Consumers need to be at the core of the health service, but it is always around the needs of the provider. An example Fiona gave was the processes in which nurse administer morphine. Rather than administering morphine when it was best for the patient, nurse were more focused on when it was the best and easies time for them.

They were taking blood test every morning because that’s what they do. The efficient running of their word is more important. This shows how political the health service is. There are some serious issues with aged care.

Fiona stated that doctors and nurses need to response to consumer’s feelings. It is quite difficult to change the way doctors and nurses deal with patients as they are trained in the structure of an apprenticeship, this means the same issues are only passed onto each generation of doctors and nurse, such as keeping a distance. Change will be hard as doctors and nurses will have to give up power and move to a new model.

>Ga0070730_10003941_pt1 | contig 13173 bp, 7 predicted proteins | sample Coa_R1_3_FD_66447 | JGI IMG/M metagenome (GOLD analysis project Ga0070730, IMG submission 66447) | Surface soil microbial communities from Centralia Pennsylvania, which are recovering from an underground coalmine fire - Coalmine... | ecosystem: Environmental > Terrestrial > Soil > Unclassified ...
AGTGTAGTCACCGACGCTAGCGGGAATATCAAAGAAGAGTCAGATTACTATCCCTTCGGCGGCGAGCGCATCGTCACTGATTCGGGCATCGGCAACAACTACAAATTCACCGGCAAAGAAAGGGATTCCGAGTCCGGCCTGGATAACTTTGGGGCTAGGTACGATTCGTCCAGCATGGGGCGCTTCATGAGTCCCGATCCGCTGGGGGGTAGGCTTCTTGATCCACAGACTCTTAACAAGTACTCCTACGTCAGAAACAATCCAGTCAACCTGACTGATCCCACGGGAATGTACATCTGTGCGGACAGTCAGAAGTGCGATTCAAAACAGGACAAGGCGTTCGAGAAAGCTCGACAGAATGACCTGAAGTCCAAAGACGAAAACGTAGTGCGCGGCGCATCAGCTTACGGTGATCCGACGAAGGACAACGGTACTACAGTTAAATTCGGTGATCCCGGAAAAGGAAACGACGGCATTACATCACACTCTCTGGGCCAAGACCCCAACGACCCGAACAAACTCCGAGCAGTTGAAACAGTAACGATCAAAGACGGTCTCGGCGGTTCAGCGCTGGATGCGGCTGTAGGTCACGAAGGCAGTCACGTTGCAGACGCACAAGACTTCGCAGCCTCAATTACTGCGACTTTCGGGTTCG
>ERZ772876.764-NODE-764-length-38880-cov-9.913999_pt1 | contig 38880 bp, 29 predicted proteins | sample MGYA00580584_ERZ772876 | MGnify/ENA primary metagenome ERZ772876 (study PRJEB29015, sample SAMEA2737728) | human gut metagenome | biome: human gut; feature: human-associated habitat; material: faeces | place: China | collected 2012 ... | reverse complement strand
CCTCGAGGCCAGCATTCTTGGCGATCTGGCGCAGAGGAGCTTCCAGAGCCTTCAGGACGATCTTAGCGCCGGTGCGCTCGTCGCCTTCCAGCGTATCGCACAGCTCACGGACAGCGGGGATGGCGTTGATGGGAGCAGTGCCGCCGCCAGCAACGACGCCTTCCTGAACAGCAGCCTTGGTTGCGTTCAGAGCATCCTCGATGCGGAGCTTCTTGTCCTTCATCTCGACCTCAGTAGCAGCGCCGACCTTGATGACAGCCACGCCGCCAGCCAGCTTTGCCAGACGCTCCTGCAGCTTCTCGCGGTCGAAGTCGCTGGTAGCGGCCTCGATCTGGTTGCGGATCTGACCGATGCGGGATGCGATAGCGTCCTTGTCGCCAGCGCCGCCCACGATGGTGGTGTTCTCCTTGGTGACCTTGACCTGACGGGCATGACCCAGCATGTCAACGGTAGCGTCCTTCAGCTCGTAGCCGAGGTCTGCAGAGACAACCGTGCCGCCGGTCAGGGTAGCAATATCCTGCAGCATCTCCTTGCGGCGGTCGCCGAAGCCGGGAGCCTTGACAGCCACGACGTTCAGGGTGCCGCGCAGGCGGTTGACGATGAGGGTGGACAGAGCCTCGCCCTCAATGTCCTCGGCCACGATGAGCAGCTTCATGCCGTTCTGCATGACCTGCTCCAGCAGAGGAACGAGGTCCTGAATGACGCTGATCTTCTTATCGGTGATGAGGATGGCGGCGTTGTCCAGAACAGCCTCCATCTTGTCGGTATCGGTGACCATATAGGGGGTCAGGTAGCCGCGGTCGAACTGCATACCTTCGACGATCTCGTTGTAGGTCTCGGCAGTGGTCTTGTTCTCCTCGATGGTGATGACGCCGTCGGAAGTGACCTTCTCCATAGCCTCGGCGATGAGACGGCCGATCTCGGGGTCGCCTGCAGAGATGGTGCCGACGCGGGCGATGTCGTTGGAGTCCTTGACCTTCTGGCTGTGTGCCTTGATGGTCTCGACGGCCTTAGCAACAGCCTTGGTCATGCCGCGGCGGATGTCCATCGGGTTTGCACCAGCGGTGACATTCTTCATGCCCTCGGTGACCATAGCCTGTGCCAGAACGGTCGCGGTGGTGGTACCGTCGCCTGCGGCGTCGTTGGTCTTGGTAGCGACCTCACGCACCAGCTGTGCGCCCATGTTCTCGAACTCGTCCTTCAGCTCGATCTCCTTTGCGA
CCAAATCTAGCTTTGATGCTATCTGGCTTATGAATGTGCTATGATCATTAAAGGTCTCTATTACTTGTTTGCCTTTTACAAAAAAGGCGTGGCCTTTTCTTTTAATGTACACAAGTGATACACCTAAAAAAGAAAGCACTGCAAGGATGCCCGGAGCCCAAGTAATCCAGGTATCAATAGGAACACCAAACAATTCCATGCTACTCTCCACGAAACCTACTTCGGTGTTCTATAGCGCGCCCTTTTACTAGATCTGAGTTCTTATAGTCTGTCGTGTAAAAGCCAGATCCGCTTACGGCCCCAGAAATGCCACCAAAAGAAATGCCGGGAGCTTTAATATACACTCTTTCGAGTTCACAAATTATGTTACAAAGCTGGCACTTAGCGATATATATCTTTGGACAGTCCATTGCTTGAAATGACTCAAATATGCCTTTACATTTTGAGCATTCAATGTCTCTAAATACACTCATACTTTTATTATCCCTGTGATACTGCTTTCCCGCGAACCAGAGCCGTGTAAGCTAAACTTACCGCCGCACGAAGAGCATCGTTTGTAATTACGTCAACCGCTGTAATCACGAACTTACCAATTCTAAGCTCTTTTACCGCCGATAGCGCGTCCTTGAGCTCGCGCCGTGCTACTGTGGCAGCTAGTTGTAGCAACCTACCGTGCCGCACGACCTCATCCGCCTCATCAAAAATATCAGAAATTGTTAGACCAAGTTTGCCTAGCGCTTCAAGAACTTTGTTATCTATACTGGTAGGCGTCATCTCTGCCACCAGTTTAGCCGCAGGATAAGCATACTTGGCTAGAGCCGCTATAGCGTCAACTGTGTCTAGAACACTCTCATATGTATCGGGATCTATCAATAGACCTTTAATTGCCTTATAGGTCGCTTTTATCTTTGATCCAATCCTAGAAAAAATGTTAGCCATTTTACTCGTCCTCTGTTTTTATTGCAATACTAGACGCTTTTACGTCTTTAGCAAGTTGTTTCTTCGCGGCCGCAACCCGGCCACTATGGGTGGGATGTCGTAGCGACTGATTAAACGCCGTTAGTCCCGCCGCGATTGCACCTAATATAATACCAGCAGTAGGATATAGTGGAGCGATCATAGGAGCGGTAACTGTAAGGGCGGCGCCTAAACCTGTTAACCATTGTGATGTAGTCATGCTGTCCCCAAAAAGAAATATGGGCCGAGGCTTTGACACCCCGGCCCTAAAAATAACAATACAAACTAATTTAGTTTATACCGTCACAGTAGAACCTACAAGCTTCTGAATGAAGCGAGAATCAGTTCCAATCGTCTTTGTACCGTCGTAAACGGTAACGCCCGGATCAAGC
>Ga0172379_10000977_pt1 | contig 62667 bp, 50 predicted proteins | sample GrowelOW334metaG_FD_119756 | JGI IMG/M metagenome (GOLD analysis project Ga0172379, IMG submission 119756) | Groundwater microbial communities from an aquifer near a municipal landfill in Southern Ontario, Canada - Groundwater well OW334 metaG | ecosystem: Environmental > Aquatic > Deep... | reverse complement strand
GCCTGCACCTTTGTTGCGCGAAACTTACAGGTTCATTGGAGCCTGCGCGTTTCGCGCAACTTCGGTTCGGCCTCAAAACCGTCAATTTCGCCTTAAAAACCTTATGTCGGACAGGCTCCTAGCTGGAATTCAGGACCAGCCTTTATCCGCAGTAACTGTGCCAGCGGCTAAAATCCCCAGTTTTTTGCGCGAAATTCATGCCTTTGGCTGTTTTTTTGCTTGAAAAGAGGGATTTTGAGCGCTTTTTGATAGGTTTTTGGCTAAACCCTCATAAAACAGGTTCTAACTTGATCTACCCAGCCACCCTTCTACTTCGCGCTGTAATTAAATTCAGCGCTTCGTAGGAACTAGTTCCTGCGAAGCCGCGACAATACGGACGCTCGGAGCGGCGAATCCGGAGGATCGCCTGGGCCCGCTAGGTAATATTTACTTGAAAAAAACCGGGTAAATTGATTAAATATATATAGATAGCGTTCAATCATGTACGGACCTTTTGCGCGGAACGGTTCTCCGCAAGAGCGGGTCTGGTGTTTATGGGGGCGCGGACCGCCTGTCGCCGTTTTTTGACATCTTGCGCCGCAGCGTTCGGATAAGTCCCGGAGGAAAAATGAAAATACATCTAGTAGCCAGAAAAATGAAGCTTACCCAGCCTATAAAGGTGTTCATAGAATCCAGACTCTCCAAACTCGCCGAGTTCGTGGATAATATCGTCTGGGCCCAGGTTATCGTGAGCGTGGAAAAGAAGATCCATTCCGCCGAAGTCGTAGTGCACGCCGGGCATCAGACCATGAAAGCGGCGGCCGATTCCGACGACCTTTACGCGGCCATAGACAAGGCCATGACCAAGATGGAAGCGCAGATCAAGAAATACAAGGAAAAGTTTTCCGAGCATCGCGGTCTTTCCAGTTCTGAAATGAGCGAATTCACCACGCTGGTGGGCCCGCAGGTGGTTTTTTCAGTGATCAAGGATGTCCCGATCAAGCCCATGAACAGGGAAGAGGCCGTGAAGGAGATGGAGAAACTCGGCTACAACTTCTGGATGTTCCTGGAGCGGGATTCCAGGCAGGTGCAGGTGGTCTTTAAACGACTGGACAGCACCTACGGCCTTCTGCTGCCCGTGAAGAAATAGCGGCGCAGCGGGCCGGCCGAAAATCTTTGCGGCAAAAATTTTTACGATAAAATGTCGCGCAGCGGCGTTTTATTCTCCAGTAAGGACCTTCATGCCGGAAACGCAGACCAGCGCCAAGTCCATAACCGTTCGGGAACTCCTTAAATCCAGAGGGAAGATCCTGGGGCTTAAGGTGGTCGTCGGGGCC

Fiona finished with saying that patient centred care is still not the main model supported within health services. There is still a lot of work to be done and a need for more consumer input.

Russell McGowan followed Fiona, Russell’s presentation to members was looking at the aspect of ensuring our health system meets community needs. Russell started off with the question “Are we patients or are we consumers?” The answer was we are who we say we are, sometimes we identify our self’s as consumers and sometimes as patients. Consumers are people, we bring that to the table. We are also carers and citizens.